Mortensen Hatchery – Two Hatcheries for the Price of One

The other night I gave a talk on how Petaluma’s agricultural heritage is reflected in its architecture. While discussing hatcheries several audience members were reminded of the Mortensen Hatchery which they thought was on Baker Street, but weren’t quite sure.

Jan Rodd, who brought up the subject, went home and looked at a city directory for 1963 and found a listing for Mortensen Hatchery at 620 Baker Street.  

I followed up on this information and what should have been a simple research project became something else altogether.

Mortensen Hatchery was indeed on Baker Street, but its address was not always 620. Different sources give the address as 632 and 634 Baker Street. It also appears to have backed up to and been attached to the White Hatchery which was addressed as 219 Bodega Avenue.

The White Hatchery was established around 1910 by Jay L. White, the son of a Michigan farmer, and had a hatching capacity of 35,000 eggs  according to Thea Lowry in her book Empty Shells: The Story of Petaluma, America’s Chicken City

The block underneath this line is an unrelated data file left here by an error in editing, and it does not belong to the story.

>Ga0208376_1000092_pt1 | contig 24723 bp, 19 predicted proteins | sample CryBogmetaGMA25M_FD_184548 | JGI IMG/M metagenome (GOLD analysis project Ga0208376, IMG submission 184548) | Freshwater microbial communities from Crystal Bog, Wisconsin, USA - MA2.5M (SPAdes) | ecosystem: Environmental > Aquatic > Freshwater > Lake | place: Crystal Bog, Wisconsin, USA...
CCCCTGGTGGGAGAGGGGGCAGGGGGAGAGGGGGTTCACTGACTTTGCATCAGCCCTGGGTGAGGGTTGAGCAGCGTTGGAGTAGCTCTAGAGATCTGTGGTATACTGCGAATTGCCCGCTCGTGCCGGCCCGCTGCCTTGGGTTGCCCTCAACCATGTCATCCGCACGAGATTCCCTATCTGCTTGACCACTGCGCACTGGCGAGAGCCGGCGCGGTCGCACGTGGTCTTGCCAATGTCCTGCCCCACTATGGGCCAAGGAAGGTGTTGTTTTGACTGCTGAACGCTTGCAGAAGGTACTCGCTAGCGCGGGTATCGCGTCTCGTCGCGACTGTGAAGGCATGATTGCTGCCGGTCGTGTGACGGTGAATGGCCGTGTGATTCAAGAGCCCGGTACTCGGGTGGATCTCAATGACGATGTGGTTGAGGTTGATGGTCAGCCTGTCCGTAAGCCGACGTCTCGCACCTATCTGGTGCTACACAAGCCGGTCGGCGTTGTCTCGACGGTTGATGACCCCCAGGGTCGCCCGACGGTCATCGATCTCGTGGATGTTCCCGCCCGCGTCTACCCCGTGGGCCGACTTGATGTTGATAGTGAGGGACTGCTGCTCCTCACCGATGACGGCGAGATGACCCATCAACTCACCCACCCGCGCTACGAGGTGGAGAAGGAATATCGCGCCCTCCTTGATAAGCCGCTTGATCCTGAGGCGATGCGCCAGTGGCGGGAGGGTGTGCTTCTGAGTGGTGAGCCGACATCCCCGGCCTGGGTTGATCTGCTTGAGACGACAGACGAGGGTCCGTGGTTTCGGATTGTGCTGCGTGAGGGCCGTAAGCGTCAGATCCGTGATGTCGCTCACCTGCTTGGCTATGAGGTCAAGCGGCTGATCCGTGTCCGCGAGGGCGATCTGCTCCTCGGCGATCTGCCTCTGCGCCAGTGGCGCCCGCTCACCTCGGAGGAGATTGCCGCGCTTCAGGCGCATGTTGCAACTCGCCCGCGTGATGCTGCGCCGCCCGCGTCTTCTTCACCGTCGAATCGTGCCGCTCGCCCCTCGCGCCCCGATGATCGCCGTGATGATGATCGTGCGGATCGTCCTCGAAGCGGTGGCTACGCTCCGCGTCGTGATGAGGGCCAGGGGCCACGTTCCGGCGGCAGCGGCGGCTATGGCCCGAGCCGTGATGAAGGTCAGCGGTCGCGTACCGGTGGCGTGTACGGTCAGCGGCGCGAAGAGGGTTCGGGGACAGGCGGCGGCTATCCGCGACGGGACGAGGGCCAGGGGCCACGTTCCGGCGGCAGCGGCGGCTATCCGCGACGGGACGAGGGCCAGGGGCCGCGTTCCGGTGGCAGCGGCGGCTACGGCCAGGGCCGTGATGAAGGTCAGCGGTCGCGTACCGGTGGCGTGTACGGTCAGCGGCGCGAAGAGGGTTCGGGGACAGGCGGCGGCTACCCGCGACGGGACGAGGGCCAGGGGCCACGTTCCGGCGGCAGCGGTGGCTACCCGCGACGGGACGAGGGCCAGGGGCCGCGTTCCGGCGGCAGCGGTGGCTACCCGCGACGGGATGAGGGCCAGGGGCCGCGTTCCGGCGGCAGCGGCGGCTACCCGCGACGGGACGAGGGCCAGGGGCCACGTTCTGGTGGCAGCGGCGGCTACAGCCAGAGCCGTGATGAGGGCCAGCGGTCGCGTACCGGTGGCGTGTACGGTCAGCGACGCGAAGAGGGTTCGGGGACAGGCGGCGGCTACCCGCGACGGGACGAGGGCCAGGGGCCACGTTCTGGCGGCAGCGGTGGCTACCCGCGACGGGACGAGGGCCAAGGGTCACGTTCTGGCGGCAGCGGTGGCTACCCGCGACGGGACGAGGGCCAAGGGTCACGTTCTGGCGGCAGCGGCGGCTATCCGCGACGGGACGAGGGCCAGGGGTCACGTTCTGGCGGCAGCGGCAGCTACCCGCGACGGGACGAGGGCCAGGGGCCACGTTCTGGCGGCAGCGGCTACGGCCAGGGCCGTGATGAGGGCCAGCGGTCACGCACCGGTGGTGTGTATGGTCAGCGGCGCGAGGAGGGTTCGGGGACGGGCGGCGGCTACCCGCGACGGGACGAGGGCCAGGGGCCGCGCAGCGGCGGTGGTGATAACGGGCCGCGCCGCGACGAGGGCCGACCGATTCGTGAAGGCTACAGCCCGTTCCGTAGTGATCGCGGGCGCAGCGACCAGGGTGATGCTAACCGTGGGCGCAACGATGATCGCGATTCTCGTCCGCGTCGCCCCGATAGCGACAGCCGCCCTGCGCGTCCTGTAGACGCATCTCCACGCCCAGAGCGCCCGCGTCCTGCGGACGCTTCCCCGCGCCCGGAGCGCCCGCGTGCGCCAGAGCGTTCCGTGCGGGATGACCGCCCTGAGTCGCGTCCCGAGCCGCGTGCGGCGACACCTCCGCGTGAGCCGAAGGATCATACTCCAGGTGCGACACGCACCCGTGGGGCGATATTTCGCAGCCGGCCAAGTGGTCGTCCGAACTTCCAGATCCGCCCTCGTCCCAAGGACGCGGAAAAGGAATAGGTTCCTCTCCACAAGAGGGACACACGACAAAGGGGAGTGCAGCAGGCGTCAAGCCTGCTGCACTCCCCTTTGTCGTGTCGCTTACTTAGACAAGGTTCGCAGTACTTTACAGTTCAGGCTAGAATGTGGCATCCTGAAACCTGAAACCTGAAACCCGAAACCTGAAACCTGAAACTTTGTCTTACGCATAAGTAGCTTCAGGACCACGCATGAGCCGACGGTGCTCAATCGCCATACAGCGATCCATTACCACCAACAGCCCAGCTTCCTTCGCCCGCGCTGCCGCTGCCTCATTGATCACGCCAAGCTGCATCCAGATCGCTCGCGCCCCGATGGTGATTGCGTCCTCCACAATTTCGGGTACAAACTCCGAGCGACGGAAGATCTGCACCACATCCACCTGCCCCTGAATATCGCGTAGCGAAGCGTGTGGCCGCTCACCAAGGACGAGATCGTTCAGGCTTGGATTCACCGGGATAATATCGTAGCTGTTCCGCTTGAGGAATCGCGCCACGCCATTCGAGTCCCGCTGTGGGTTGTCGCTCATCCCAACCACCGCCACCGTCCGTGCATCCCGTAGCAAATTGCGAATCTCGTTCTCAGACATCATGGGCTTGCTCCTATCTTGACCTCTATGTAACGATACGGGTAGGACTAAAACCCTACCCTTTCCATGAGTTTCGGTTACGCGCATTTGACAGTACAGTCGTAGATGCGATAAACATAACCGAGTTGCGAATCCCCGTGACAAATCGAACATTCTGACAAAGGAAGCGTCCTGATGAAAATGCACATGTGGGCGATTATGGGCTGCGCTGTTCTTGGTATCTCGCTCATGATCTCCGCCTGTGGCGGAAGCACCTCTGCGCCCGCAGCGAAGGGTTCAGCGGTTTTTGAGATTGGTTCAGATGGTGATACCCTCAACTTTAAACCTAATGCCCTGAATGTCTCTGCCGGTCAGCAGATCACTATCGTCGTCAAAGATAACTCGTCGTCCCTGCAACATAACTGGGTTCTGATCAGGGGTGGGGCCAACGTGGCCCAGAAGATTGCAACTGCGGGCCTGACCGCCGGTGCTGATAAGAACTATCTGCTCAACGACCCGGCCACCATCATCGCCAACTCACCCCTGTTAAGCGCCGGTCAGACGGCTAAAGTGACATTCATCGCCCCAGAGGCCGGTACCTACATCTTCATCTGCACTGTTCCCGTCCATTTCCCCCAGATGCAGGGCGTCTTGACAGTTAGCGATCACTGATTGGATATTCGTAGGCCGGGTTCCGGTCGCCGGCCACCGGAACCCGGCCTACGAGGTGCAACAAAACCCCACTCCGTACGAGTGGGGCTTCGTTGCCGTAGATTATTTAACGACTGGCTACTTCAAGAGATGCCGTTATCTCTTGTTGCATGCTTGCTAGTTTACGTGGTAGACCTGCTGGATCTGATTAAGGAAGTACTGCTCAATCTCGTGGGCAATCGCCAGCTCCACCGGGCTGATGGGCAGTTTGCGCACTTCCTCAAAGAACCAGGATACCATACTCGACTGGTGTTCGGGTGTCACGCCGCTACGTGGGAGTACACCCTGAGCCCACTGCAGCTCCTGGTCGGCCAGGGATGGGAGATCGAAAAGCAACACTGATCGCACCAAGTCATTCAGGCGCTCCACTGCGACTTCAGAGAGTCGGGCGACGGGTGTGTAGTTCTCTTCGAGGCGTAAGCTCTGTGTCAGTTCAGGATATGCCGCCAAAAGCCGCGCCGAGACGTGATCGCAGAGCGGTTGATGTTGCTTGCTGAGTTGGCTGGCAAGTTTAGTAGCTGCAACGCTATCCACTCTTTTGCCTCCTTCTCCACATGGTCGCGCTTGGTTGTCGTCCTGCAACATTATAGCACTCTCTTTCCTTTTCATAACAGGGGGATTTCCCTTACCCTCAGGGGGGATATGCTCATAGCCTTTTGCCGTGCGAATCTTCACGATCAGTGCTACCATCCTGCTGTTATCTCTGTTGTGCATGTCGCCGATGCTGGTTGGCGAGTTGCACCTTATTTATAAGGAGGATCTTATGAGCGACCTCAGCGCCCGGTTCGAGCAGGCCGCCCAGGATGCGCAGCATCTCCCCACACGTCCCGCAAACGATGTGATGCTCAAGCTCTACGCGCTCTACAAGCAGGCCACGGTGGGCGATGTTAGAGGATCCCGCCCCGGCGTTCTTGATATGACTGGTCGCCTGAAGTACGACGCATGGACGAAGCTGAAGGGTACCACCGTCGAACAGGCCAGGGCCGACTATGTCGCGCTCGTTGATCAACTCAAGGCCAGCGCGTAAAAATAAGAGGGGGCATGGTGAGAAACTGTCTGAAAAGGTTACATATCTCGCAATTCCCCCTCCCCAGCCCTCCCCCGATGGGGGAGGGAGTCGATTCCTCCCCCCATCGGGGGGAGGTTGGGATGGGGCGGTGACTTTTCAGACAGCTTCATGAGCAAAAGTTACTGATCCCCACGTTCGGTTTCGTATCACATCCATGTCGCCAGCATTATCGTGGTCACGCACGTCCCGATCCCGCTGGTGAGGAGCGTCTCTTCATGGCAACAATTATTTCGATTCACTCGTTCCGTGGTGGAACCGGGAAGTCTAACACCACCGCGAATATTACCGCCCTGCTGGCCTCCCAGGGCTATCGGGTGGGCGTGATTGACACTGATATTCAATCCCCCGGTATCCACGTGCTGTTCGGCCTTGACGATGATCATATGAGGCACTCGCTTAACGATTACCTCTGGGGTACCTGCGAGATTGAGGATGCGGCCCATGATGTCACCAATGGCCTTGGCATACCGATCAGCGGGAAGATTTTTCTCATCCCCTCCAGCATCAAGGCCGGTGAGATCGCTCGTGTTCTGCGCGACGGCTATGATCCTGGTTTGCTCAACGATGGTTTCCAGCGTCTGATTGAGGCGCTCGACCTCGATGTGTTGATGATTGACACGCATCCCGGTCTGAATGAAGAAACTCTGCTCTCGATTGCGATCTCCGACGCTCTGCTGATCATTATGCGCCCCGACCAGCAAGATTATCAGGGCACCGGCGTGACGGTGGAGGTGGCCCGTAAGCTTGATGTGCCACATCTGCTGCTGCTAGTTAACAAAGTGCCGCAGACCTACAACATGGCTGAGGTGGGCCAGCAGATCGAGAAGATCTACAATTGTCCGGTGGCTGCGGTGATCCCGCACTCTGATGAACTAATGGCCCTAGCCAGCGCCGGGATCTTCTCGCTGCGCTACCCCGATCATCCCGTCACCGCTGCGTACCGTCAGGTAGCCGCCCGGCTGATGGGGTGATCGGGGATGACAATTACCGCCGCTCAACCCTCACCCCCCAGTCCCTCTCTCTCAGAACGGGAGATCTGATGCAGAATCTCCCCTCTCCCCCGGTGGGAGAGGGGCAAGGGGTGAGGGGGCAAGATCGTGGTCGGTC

The White Hatchery. SCL Photo No 15209

The Mortensen Hatchery appears to have been founded by Weaver J. Mortensen, a native of Nebraska, in 1944. Mr. Mortensen was no stranger to the poultry business having worked the previous 20 years or so for the Bonded Chick Hatcheries as well as the Pioneer and White Hatcheries.

I have yet to figure out if the White Hatchery and Mortensen Hatchery ever operated as one hatchery, but what I have discovered is that both buildings were torn down in 1993.

Today two homes occupy the former Mortensen Hatchery site.

The site of White Hatchery has been incorporated into the back yards for the two homes on Baker Street.

About Katherine J. Rinehart

Katherine J. Rinehart received a MA in History from Sonoma State University in 1994. For the past 19 years, Ms. Rinehart has worked in various positions within the fields of Cultural Resource Management and Historic Preservation and is currently employed by the Sonoma County Library where she has worked in the Sonoma County History and Genealogy Department since 2002. Katherine is the author of Petaluma: A History in Architecture, a contributor to Celebrating Petaluma published by the Petaluma Sesquicentennial Committee and the Petaluma Visitors Program. Ms. Rinehart is an occasional contributor to the Press Democrat and is proud to be a Petaluma Good Egg.
This entry was posted in Agriculture, Architecture, Eggs and Poultry, Historic Buildings, Petaluma, Photos. Bookmark the permalink.

2 Responses to Mortensen Hatchery – Two Hatcheries for the Price of One

  1. Greg White says:

    Hi Katherine,

    I can send you some better pictures of “grandfathers” hatchery…


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